Known for working in a variety of contexts and media, Rosemary has created large-scale site-specific works with cross-generational casts, solos for herself and other performers as well as video installations and short films for BBC.
Recent works include Under the Vaulted Sky commissioned by The Stables for Milton Keynes International Festival, Liquid Gold is the Air – a three screen video installation and winner of the Light Moves Festival prize, Without, commissioned by and created with Echo Echo Dance Theatre Company, a seven-screen video installation with sound score by Graeme Miller. It captures a panoramic view of the city of Derry/Londonderry as 400 of its inhabitants dance and move through the streets. Rosemary and artist Simon Whitehead recently created Calling Tree, a durational performance cycle of songs, movement and messages, e in and around a mature tree in Tottenham as part of LIFT 2016 and then in tall London Plane trees for Bloomsbury Festival and The Place Autumn 2016. She is currently working on a new work for 2018 in Cornwall and planning a series of events- On Taking Care, to mark her 30 years as a choreographer exploring care in many contexts with contributions from experts across many disciplines.
Rosemary also writes, guest teaches and lectures internationally. Recipient of both a Bonnie Bird Award and a Jerwood Choreographic Research Project Award in 2013, she is an Artsadmin Artist, a Work Place artist, a DanceEast Artist Associate 2015, a Senior Research Fellow at C-DaRE Coventry University, a ResCen Research Associate Artist (Middlesex University) and holds an honorary doctorate from Roehampton University.
First and foremost I try to remain a maker of works for strangers to experience. My work, whether it be a film installation or live, is created for and in many contexts, from the streets of Derry Northern Ireland to the boughs of an ancient oak tree in Tottenham. The performers maybe hundreds or just one, trained or untrained, young and old.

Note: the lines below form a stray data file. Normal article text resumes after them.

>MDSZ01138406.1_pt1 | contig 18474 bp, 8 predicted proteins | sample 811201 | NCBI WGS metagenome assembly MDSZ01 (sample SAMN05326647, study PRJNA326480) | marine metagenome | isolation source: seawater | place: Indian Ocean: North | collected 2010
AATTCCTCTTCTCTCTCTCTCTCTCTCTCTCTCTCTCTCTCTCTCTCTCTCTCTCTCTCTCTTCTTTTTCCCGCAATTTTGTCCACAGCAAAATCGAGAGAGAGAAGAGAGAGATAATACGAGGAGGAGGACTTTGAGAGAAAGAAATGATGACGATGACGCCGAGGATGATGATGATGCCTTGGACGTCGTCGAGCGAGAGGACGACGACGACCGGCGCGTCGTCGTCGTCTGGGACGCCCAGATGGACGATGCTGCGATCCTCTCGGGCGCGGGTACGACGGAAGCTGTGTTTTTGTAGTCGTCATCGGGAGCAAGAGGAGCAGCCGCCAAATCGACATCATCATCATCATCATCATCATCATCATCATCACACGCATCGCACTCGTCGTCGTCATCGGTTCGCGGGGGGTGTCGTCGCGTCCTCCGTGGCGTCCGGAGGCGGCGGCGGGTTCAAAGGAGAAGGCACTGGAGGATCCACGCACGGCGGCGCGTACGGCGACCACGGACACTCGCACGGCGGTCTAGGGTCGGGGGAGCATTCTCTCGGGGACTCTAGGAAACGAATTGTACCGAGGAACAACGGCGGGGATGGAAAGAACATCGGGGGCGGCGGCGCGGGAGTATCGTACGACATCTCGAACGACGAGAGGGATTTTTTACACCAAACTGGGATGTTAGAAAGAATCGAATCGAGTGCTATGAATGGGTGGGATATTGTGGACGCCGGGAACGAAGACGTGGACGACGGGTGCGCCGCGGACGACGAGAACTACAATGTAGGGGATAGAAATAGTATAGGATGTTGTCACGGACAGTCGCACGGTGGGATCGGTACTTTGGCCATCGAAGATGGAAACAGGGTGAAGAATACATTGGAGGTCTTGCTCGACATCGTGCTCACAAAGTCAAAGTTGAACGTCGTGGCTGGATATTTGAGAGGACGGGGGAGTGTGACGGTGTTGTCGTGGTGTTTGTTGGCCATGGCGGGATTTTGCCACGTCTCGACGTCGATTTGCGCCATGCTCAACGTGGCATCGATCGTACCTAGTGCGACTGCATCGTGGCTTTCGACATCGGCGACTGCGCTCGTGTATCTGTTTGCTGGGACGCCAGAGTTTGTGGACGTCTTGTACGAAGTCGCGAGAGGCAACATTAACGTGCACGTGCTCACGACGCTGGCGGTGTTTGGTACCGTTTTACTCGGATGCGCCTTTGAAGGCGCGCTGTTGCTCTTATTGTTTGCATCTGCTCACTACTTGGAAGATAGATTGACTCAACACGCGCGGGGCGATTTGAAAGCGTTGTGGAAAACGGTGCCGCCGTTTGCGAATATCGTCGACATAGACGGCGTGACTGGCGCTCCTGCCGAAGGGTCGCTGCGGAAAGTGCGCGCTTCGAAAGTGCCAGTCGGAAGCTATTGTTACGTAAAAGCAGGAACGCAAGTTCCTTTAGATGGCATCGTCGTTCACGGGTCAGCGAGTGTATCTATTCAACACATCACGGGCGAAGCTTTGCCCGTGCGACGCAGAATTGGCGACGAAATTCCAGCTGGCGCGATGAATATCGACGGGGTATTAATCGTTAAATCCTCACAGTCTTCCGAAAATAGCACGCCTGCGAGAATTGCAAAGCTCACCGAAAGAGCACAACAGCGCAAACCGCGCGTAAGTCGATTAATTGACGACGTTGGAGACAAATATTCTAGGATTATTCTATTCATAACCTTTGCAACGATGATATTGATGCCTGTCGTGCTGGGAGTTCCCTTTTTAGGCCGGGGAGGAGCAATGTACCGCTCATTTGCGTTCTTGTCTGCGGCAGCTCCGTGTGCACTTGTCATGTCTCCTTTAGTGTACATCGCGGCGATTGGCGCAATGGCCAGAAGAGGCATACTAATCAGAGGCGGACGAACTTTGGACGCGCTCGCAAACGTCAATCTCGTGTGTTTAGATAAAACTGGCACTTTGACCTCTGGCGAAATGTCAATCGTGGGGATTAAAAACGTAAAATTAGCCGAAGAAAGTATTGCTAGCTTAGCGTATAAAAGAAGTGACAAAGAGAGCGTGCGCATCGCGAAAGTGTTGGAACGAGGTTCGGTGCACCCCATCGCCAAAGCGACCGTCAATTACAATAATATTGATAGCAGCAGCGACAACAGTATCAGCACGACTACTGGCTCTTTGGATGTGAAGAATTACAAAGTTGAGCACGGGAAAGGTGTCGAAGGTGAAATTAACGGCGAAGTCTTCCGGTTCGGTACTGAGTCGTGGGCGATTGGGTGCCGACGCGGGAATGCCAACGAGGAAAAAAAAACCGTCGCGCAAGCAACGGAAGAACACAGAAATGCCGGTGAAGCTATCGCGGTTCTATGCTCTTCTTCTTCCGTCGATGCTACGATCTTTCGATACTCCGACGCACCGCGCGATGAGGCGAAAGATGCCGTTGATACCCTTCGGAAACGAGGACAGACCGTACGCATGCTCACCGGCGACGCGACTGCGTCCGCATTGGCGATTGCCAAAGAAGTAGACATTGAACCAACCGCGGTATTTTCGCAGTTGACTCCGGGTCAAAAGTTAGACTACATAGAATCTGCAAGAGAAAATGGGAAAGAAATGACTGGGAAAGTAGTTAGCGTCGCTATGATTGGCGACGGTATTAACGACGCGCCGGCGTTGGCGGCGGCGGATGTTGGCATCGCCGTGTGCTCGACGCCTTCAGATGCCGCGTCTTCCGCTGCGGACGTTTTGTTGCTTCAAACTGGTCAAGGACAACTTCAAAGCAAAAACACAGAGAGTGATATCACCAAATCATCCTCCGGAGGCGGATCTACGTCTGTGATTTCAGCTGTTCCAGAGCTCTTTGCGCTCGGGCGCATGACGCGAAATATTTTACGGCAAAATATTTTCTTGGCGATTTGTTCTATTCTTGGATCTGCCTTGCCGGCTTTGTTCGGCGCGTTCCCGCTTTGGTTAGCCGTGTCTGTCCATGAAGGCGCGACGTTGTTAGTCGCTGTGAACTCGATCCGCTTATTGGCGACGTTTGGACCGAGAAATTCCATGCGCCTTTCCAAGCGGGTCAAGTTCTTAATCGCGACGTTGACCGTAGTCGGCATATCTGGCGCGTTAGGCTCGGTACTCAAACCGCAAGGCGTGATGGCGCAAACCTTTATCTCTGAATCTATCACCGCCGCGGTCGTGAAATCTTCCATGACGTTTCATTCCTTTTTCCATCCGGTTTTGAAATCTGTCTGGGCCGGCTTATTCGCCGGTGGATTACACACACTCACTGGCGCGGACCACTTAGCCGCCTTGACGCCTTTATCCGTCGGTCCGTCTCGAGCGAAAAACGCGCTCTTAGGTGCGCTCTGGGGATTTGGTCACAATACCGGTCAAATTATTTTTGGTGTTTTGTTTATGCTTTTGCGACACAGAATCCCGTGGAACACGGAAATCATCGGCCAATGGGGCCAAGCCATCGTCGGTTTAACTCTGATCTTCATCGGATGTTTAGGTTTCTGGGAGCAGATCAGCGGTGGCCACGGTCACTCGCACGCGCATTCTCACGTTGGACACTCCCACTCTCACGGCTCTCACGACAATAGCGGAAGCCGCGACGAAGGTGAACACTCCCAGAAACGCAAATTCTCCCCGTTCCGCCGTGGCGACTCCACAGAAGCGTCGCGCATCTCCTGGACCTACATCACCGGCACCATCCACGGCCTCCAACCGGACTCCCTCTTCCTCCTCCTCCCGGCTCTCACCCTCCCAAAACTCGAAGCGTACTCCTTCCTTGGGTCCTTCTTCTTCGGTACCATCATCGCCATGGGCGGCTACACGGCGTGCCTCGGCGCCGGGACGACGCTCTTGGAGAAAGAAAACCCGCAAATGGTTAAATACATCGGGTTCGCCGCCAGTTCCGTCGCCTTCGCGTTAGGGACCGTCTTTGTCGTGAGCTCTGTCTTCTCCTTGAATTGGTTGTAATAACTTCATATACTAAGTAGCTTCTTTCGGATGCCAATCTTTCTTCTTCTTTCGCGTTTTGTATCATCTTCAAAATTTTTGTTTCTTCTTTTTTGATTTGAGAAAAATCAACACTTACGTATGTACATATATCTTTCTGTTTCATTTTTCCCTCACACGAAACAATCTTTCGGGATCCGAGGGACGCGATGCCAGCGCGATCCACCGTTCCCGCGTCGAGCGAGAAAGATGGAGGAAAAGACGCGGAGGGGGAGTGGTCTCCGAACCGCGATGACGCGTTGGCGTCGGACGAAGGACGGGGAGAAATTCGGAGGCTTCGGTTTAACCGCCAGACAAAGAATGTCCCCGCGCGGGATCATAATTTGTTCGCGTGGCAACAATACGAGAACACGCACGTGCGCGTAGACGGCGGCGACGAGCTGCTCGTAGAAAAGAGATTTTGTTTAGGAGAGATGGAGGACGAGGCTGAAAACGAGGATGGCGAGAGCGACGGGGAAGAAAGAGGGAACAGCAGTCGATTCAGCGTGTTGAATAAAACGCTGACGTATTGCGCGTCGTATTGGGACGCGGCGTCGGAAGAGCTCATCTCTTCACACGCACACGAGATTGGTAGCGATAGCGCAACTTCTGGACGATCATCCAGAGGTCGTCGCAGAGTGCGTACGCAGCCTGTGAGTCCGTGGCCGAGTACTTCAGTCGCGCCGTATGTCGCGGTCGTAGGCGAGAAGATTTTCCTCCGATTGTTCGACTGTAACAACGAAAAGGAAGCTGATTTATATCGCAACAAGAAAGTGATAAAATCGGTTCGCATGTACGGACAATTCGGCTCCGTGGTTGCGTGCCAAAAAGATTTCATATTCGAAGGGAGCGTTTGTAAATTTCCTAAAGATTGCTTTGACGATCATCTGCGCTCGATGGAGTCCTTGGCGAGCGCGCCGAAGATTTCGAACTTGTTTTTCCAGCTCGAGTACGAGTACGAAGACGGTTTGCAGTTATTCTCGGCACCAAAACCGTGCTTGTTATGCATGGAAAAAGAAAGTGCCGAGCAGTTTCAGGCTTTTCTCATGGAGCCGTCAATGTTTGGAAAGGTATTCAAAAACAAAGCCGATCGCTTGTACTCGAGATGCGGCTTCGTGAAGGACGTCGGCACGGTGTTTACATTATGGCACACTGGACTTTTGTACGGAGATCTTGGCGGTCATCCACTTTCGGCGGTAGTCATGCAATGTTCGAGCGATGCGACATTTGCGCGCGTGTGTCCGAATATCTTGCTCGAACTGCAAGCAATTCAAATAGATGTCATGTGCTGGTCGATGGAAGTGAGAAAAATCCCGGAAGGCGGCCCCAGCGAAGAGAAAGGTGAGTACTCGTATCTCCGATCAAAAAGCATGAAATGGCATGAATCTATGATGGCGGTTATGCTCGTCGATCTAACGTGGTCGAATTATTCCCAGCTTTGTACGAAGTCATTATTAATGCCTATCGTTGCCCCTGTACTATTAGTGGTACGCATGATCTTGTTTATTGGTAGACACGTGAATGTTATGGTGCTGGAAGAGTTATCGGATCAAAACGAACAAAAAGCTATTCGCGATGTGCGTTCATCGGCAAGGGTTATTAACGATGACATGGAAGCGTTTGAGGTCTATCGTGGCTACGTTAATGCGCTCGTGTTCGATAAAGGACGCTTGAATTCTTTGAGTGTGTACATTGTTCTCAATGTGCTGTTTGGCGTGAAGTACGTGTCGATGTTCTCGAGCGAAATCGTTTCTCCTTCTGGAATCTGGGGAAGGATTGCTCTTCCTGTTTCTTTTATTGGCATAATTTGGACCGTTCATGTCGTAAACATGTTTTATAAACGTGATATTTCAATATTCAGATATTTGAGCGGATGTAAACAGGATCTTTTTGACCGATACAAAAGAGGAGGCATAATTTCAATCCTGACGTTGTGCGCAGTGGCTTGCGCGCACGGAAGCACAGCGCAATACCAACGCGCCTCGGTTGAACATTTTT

The variety of my practice raises many specific questions for each project and audience but also more over arching questions of what remains the same, and what is at the heart of what I am doing in all senses, regardless of the changing media or constituencies. I am curious about the individual and the ensemble or collective, the creating of a community and illustration of it in the works themselves, the way the work engages a knowing audience in comparison to someone who stumbles across it, the responsibility I have for the casts and the audiences experience, the role language plays in facilitating movement and how our physical and sensorial knowing of the world shapes language. I’m curious about how the radical -politically and artistically- can be inherent in the so called dance world as can its opposite and how we might tackle some evident and hidden inequalities.